Running a fitness business is a unique venture. Whether it’s a personal training company, a fitness studio, boot camp or a full-service gym, there are aspects to running a business in the fitness industry that are specific to the fitness industry. Some things, however, are universal in business. Having a well-crafted Customer Persona is one of those things.
What is a Customer Persona?
A customer persona is a detailed description of exactly WHO your customer is. This is crucial, because with out it, you are shooting in the dark to get clients and customers.
Whether you call it a customer persona or an avatar, it impacts virtually every aspect of your client-generating activities.
- Copywriting – how to craft a message specific for your customer that can be used in all areas of your marketing
- Website – how the look of your site should be
- Content marketing – blog posts, seminars, webinars, videos, podcasts or lead magnets
- Type of products – e-books, programs, or other products that can solve a specific problem your customers face
Every part of your lead generation strategy that “touches” your potential customer, and that’s pretty much all of them, will improve when you develop an ultra-clear picture of exactly who your customer is.
After all, you are trying to connect with a real person. Spending time developing your customer persona in the beginning helps you to find customers and allows for a greater opportunity to move them to action.
Read also: How to Get Personal Training Clients
How to Craft Your Customer Persona
Almost all business development agencies or coaches recommend creating a customer persona, and depending on who you ask, they run from really simple, to extremely complicated. I have identified 5 areas that I have found crucial to the creation of a customer persona.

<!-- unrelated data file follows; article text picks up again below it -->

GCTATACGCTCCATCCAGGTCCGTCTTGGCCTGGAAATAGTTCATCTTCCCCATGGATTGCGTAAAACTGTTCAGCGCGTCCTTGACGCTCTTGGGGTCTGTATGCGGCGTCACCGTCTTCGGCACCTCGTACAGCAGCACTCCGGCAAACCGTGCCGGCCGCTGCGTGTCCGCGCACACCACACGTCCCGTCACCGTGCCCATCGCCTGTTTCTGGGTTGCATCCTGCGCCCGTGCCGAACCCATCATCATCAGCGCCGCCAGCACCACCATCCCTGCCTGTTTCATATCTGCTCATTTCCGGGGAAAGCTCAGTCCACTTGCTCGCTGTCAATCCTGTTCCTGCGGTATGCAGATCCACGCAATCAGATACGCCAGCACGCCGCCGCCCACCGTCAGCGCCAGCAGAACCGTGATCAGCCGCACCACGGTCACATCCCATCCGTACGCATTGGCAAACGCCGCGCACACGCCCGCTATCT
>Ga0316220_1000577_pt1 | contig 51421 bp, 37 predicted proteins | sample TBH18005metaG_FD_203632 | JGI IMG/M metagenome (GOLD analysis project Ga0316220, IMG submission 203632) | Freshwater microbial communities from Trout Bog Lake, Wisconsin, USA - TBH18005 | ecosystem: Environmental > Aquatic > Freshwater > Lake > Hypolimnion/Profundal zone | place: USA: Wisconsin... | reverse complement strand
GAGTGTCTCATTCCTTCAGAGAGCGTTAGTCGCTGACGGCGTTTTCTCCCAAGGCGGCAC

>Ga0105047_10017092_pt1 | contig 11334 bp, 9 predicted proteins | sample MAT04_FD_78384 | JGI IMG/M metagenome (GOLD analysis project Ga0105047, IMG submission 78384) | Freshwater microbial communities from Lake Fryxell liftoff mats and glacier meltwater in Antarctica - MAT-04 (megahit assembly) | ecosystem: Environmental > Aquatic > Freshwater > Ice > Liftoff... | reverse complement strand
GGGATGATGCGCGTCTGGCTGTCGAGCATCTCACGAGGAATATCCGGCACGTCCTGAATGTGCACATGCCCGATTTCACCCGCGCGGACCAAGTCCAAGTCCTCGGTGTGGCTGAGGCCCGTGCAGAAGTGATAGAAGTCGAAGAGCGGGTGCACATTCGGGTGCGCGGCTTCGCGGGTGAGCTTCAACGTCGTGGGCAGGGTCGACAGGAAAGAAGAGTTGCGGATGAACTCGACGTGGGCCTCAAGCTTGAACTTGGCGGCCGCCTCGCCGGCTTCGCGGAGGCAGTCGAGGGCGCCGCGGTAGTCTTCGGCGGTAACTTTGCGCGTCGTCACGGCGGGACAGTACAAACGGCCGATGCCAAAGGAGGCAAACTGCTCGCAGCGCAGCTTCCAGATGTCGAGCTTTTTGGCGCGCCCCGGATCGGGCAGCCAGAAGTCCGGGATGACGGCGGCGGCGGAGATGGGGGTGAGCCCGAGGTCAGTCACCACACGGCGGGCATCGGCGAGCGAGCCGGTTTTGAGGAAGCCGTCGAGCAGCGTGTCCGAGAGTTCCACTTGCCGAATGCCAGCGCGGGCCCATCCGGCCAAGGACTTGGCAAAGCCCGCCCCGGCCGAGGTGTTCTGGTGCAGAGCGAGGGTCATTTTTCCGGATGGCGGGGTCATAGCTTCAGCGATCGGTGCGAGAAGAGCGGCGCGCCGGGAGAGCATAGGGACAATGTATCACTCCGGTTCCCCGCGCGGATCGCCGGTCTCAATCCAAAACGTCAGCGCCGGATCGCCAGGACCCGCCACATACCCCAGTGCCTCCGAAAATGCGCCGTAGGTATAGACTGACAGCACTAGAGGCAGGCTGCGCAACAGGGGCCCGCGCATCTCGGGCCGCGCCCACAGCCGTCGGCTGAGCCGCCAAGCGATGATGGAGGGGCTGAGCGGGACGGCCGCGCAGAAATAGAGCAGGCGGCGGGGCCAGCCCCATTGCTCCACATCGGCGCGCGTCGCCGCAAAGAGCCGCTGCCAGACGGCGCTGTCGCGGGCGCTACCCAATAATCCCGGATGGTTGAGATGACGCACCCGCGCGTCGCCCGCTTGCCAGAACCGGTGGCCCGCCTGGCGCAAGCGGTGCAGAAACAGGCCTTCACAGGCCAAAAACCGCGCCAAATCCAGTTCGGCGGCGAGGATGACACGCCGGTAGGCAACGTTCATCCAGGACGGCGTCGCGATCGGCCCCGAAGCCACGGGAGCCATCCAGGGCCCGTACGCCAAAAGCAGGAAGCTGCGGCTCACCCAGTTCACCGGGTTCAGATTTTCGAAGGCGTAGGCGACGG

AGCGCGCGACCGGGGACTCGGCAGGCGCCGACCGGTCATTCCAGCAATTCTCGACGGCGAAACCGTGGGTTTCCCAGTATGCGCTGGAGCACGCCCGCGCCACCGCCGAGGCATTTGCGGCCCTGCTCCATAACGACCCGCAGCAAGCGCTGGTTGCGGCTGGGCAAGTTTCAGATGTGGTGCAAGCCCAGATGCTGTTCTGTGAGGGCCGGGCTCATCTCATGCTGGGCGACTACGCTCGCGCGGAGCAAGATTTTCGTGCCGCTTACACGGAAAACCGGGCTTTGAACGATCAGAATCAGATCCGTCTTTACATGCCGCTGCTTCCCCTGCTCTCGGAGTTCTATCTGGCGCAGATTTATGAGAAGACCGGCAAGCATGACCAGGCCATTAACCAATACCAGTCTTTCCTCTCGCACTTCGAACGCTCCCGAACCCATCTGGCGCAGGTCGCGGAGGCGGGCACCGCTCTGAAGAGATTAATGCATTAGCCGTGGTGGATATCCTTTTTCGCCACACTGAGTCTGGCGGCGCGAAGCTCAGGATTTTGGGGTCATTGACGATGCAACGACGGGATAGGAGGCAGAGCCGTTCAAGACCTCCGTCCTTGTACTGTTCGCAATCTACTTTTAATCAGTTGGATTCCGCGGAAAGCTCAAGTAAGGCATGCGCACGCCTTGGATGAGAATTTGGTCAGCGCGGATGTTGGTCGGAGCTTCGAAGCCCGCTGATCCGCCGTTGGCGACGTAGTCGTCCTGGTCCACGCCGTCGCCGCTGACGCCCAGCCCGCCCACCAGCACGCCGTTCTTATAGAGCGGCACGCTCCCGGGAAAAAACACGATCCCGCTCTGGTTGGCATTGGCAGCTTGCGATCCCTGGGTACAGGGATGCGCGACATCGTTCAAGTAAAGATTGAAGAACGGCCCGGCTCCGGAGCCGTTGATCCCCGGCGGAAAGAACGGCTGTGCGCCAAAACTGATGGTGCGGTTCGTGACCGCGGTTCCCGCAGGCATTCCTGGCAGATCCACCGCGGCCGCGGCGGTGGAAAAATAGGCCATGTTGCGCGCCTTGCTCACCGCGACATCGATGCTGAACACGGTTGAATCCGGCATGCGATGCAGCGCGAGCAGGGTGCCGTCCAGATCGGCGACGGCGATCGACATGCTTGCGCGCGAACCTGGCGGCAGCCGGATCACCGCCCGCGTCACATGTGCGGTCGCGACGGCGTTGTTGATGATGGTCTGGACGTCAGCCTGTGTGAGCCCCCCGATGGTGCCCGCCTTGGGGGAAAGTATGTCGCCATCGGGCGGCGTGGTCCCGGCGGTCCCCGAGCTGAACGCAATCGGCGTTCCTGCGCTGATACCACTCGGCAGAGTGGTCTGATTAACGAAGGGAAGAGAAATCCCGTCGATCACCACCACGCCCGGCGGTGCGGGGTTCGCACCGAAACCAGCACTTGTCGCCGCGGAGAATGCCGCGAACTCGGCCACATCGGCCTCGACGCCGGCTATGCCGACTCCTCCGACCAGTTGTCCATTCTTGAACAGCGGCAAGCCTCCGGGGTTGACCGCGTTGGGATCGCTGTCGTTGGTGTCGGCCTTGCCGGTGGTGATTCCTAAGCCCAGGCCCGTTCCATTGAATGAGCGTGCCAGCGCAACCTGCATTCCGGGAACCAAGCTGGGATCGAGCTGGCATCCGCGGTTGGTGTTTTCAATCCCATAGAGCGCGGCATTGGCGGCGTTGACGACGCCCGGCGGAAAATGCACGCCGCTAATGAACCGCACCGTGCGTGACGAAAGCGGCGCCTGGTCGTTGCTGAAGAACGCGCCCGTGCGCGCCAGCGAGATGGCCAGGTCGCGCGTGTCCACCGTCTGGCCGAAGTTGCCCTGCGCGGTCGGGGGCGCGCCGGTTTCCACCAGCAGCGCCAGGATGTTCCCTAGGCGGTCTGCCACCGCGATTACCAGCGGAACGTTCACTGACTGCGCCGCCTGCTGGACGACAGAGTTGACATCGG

The 5 areas provide a very clear picture of who your potential customer is, but also doesn’t require a marketing degree to create. As I describe each area, look at the sample customer persona.
Part 1: WHO - Demographics are useful when writing copy for blogs, emails, or your website. Age, gender, and marital status are just a few of the questions to answer. Again, the more specific you get, the more specific your marketing message can be.
- Age: 45
- Occupation: Sales Manager
- Gender: Male
- Income: $125,000
- Marital Status: Married
- Education Level: Master’s degree
- Children: 2
- Ages: 6 & 8
- Location: Orange County, CA
Part 2: WHY – Knowing what they want to achieve, and what values they hold dear allows you to create more relevant programs and products. What are their specific goals, and what values do they hold dear?
- lose 15-20 lbs
- increase lower body strength
- have more energy throughout the day
- time with family
- cannot interfere with job
- wants to see results quickly
Part 3: WHERE – This will help you identify where to market. Knowing what books and magazines they read, the websites they frequent, or social media accounts they use can direct you to the kinds of places that your message can get in front of them.
- Books: Think and Grow Rich, Good to Great
- Magazines: Success, Men’s Health
- Websites: CNN, Netflix
- Social Media: Facebook, Twitter, Instagram
- Fitness Information: Facebook, Magazines, YouTube
Part 4: HOW – What challenges do they face? What are their specific pain points? If you can anticipate the answers to these questions, you can continue to fine-tune your message to address them.
- hectic work schedule
- family obligations
- tried and failed multiple times
- fear of failing, again
- fear of losing money
Part 5: WHAT – What are their possible objections? Anticipating the potential reasons that they may not take advantage of your product or service will allow you to continue to craft your message in a way that alleviates these objections.
- how is this different than programs they have done before
Create Multiple Personas
Don’t stop at just one. Build multiple customer personas for your business. Especially if you offer multiple services, such as 1:1 personal training or boot camp. Each program appeals to different segments of the market. And those well-defined segments are especially important for growing multiple streams of revenue.
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